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Dear all, in order to prove the validity of my Galerkin approach of a certain variational problem, I need to check the so-called approximability property. In my case, it boils down to showing that for all $w\in L^2(\Omega)$, $\lim_{h\rightarrow 0}\inf_{w^h\in V^h}||w-w^h||=0$, where $\Omega=[0; 1]^d$, and $V^h$ is the space of piecewise constant functions on a regular (orthogonal) grid, with step $h$.

It is probably a classical result. However, I've browsed quickly the finite element literature, and the regularity requirements on $w$ are usually stronger ($H^1$ for example).

So, does the approximability property of $L^2$ functions by piecewise constant function hold? If yes, what theorem/author can I refer to?

Thanks in advance. Best regards, Sebastien

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up vote 4 down vote accepted

A few word about the setting of $L^2$ approximation scheme by simple functions. If $(\Omega,\mathcal{A},\mu)$ is a measure space and $\mathcal{B}$ is a finite sub-algebra of $\mathcal{A}$, generated by the partition $\mathcal{E}$, the class $L^2(\Omega,\mathcal{B},\mu)$ is a finite dimensional subspace of $L^2(\Omega,\mathcal{A},\mu)$ consisting of simple functions which are constant on each element of $\mathcal{E}$. The best approximation of $ w\in L^2(\Omega,\mathcal{A},\mu)$ is the simple function that takes the value $\frac{1}{\mu(E)}\int_E vd\mu$ on each set $E\in\mathcal{E}$. Further, any sequence of finite algebras $(\mathcal{B_n})_{n\in \mathbb{N}}$ that generate $\mathcal{A}$ as a $\sigma$ algebra, produce this way an approximation of the identity (the corresponding orthogonal projectors converge strongly to the identity).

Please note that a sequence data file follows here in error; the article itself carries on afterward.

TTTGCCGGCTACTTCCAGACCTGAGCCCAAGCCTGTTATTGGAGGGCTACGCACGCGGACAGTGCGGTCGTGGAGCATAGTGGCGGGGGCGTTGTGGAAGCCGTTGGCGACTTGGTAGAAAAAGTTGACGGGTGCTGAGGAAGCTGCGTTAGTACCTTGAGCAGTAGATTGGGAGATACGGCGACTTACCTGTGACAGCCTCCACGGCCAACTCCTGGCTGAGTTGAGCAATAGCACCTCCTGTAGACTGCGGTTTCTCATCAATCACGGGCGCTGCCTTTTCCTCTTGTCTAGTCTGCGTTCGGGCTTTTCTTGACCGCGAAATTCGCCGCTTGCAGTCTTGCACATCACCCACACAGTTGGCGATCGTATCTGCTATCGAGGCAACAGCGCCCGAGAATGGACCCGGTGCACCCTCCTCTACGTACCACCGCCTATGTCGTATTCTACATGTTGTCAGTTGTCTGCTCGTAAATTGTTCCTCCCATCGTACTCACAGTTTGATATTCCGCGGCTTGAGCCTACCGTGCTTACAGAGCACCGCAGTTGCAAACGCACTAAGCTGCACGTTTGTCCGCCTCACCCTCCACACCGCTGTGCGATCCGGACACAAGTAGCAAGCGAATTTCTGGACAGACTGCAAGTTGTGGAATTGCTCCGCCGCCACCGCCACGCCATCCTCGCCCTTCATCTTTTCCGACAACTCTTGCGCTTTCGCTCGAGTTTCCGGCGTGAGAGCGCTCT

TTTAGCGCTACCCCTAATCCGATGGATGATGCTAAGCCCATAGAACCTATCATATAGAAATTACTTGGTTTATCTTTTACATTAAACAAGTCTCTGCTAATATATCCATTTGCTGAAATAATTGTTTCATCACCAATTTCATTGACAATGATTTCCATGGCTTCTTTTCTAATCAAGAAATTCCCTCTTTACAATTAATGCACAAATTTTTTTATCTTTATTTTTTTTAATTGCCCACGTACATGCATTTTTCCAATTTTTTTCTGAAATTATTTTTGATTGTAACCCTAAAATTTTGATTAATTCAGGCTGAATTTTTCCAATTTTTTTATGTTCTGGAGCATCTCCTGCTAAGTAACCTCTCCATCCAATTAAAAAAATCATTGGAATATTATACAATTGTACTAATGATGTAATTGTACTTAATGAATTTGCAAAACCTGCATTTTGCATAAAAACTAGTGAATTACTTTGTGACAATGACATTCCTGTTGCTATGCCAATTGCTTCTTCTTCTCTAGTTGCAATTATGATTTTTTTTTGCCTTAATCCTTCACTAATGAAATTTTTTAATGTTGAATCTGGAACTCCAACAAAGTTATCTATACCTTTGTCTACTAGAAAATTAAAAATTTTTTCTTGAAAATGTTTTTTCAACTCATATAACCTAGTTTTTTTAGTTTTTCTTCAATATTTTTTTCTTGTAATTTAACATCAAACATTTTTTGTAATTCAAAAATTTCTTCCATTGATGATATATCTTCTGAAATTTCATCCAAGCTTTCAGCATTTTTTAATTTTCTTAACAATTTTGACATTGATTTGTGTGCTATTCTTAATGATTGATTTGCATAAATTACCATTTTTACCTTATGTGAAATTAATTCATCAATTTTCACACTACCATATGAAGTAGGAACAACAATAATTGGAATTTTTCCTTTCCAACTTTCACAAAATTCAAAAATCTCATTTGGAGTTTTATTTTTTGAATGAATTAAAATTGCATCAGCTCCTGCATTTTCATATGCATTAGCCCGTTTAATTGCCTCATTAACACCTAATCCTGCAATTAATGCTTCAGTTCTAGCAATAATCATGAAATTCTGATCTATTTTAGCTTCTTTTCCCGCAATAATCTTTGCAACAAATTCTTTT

In general, you may be interested in the notion of conditional expectation relative to a $\sigma$-algebra (the orthogonal projector).

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It's obvious. Continuous functions are dense in $L^2$, and piecewise constant functions approximate a continuous, even in the uniform metric.

Sorry, for my English.

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Dmitry's answer addresses your question. If you're looking for the rate of convergence in h, then -you need to say a bit more about the regularity of w. I'd recommend the book by Brenner and Scott.

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